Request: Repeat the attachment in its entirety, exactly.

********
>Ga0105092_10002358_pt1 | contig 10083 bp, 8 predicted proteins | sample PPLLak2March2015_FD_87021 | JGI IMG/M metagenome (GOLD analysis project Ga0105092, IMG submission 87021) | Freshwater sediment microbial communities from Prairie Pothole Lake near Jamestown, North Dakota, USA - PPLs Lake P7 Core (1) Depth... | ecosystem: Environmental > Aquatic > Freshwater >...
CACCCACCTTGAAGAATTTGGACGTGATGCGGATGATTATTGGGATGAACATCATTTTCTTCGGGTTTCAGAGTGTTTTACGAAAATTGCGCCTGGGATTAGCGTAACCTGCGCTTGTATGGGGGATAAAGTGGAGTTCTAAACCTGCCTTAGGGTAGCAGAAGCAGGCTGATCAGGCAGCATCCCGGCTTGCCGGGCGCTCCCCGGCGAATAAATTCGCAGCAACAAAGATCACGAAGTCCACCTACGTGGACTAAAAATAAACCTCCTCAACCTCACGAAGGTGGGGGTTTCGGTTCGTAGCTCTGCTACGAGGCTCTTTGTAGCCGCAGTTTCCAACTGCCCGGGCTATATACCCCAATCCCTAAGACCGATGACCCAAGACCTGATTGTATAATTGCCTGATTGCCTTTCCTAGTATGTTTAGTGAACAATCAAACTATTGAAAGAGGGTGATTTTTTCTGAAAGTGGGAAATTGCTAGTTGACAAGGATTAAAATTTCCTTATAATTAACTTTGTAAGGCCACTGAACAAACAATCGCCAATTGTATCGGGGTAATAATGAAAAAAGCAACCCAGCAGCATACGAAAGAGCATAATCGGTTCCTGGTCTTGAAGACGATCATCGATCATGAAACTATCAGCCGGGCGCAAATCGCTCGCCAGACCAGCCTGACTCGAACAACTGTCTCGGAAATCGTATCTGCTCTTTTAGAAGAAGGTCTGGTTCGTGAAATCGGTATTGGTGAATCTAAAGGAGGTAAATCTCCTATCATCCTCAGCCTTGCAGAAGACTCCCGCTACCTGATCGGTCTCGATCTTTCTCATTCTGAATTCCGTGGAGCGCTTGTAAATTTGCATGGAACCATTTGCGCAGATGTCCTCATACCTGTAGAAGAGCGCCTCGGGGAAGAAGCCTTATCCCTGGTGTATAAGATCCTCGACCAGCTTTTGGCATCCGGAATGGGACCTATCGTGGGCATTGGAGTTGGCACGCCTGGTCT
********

>Ga0105092_10002358_pt1 | contig 10083 bp, 8 predicted proteins | sample PPLLak2March2015_FD_87021 | JGI IMG/M metagenome (GOLD analysis project Ga0105092, IMG submission 87021) | Freshwater sediment microbial communities from Prairie Pothole Lake near Jamestown, North Dakota, USA - PPLs Lake P7 Core (1) Depth... | ecosystem: Environmental > Aquatic > Freshwater >...
CACCCACCTTGAAGAATTTGGACGTGATGCGGATGATTATTGGGATGAACATCATTTTCTTCGGGTTTCAGAGTGTTTTACGAAAATTGCGCCTGGGATTAGCGTAACCTGCGCTTGTATGGGGGATAAAGTGGAGTTCTAAACCTGCCTTAGGGTAGCAGAAGCAGGCTGATCAGGCAGCATCCCGGCTTGCCGGGCGCTCCCCGGCGAATAAATTCGCAGCAACAAAGATCACGAAGTCCACCTACGTGGACTAAAAATAAACCTCCTCAACCTCACGAAGGTGGGGGTTTCGGTTCGTAGCTCTGCTACGAGGCTCTTTGTAGCCGCAGTTTCCAACTGCCCGGGCTATATACCCCAATCCCTAAGACCGATGACCCAAGACCTGATTGTATAATTGCCTGATTGCCTTTCCTAGTATGTTTAGTGAACAATCAAACTATTGAAAGAGGGTGATTTTTTCTGAAAGTGGGAAATTGCTAGTTGACAAGGATTAAAATTTCCTTATAATTAACTTTGTAAGGCCACTGAACAAACAATCGCCAATTGTATCGGGGTAATAATGAAAAAAGCAACCCAGCAGCATACGAAAGAGCATAATCGGTTCCTGGTCTTGAAGACGATCATCGATCATGAAACTATCAGCCGGGCGCAAATCGCTCGCCAGACCAGCCTGACTCGAACAACTGTCTCGGAAATCGTATCTGCTCTTTTAGAAGAAGGTCTGGTTCGTGAAATCGGTATTGGTGAATCTAAAGGAGGTAAATCTCCTATCATCCTCAGCCTTGCAGAAGACTCCCGCTACCTGATCGGTCTCGATCTTTCTCATTCTGAATTCCGTGGAGCGCTTGTAAATTTGCATGGAACCATTTGCGCAGATGTCCTCATACCTGTAGAAGAGCGCCTCGGGGAAGAAGCCTTATCCCTGGTGTATAAGATCCTCGACCAGCTTTTGGCATCCGGAATGGGACCTATCGTGGGCATTGGAGTTGGCACGCCTGGTCT